Hi all, we’re heading back to Alaska to complete another sampling expedition of the high Arctic.  If you recall, our last trip was during the summer time when temperatures were mostly above freezing and the ocean was liquid (if you missed our previous trip you can catch up from our previous blogs).  Things are a little different up there now.  Read on!

We began planning for this trip almost as soon as we got back from the last.  The minute details, especially getting necessary chemicals and other supplies in place require an amazing amount of organization.  But we mostly managed (thanks largely to Victoria Baylor’s hard work).  The goal is to never get ahead of your equipment and supplies.

With our gear shipped off, the day for our departure finally arrived.  This time Zachary Tait and myself are making the trip.  Zac is a graduate student from Savannah State University who has been making this project the focus of his MS thesis research.  Unfortunately, both Zac and myself are still getting over bad colds so we didn’t feel quite 100%, but we persevered.

Zac (left) and Marc at the Savannah airport

Leaving Savannah in the early morning we flew first to Atlanta (as usual), on to Minneapolis, and then to Anchorage.  We arrived in Anchorage at 6:00 pm local time (10:00 pm Savannah time) for a total of 14 hours of travel.  Weary, we checked into our hotel in Anchorage and headed out for a quick bite to eat at a nearby local restaurant; “Gwennie’s”.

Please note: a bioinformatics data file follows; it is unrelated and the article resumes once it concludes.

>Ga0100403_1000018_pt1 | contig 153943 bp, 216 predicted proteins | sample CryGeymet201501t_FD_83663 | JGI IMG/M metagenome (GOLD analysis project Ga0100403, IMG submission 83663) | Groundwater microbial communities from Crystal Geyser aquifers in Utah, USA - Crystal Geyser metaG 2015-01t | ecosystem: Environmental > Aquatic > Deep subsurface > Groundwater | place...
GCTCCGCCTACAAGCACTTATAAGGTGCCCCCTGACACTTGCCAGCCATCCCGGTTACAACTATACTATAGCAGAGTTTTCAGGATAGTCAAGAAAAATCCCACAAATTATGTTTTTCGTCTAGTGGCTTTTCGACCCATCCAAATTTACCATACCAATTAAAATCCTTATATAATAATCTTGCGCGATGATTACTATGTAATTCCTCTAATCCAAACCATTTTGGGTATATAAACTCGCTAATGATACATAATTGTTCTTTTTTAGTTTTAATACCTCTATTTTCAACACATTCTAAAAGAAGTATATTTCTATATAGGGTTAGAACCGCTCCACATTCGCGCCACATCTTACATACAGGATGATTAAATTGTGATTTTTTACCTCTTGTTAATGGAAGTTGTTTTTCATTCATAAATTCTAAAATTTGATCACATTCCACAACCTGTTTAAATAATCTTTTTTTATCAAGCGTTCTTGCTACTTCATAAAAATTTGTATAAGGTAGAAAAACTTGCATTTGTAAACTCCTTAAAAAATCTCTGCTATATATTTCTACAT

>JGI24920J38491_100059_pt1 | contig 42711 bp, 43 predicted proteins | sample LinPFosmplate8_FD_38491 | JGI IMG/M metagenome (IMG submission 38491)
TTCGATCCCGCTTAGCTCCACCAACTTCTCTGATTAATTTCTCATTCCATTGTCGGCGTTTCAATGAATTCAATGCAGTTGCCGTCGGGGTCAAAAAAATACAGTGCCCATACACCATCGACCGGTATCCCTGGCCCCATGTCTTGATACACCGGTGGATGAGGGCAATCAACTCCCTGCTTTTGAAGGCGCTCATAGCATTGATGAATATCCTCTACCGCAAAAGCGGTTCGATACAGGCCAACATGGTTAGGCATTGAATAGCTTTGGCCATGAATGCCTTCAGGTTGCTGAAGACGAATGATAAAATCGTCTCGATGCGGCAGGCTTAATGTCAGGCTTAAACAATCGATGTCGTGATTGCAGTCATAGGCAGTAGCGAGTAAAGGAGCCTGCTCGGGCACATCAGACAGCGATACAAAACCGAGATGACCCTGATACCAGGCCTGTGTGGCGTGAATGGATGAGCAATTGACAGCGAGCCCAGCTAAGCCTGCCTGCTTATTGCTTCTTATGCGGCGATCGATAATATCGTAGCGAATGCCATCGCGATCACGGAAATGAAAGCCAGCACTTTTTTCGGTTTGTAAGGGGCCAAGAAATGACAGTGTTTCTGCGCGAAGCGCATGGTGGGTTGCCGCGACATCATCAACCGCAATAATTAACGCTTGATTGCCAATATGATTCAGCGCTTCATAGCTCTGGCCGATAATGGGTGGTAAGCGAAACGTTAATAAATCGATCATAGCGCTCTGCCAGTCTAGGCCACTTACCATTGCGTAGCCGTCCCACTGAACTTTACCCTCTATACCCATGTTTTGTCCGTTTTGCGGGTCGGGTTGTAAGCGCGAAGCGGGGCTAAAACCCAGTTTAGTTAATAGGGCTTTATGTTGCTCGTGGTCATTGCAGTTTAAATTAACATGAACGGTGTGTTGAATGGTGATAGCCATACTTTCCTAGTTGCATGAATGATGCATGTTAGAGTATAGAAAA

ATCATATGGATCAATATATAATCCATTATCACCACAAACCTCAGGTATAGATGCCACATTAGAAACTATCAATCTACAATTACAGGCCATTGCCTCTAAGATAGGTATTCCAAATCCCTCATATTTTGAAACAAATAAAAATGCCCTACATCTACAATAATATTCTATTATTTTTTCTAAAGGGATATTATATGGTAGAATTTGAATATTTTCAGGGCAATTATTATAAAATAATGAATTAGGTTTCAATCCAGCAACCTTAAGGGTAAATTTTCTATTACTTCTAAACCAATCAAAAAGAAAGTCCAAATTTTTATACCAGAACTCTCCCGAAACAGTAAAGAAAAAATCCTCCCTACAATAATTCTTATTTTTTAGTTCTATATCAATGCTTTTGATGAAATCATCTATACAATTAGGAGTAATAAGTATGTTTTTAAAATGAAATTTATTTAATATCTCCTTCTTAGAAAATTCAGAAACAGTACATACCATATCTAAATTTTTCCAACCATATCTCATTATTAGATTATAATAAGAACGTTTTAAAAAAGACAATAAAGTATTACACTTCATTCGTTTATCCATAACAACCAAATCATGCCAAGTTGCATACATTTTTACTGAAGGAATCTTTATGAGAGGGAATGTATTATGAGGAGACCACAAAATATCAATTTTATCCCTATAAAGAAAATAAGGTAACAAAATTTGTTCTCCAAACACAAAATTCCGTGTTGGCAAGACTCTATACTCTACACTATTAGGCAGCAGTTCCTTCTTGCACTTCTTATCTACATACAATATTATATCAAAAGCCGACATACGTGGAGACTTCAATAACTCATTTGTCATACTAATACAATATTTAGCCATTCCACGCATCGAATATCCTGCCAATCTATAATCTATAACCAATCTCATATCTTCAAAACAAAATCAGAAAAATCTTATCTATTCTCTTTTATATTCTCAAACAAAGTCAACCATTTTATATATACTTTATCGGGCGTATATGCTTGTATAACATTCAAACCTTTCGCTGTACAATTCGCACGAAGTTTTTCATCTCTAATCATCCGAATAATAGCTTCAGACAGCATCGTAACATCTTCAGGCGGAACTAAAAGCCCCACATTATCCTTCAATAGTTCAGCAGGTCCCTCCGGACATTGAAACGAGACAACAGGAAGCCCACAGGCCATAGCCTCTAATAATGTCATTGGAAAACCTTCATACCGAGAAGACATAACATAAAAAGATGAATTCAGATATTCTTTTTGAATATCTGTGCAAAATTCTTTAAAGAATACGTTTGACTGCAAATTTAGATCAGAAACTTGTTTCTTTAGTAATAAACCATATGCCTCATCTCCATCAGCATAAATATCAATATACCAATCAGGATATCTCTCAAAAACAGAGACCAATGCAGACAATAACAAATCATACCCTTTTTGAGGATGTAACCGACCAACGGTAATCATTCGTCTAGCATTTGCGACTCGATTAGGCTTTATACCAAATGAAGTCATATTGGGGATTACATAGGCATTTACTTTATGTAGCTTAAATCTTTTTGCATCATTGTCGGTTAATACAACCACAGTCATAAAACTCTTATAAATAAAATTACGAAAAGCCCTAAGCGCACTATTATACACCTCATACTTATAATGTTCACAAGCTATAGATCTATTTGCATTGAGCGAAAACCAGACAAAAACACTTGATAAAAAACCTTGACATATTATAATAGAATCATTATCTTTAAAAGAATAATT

Marc in front of Gwennie's

It was surprisingly good.  Both of us ordered the chicken fried steak and a locally brewed beer which Zac felt obligated to share with the restaurant’s mascot Brown Bear.

Zac and the bear

After a satisfying dinner, neither of us had a hard time sleeping and we got as much of it as we could before having to wake at 3:30 am to catch our next flight.  Leaving Anchorage we flew first to Fairbanks, on to Prudhoe Bay, and finally into Barrow.

In Barrow we were immediately shocked by the weather, stepping off the plane it was -42°F with a windchill of -67°F.  Even the natives think this is cold.

Once we collected our bags (everything made it) we hopped in the truck and headed to the Northern Arctic Research Laboratory (NARL) campus.  Since our last trip our logistical support team switched to a different group. Many of the people and procedures are the same, but there are several new faces (to us) and some of the facilities are different.  We’re optimistic that this will work out well (So far it has.).  Once we had a briefing and were introduced to the new folks, we quickly got to work rounding up all our gear and setting up.

We made a lot of progress but we didn’t get it finished.  For one, the temperature controlled environmental chamber that we will work in to filter all the water we collect wasn’t ready for us.  Apparently it had been used since our last visit to process whale meat.  We didn’t actually look at it, but we were told that they had to remove the floor (too much blood soaked into it), grind the scum off the walls, and finally sterilize the whole room with bleach.  Glad I didn’t have to do that job!  Hopefully, the room will still be suitable for our use and it will be available tomorrow.

But back to the day.  Today, it turns out, was the first sunrise in Barrow since November.

Barrow sunrise January 23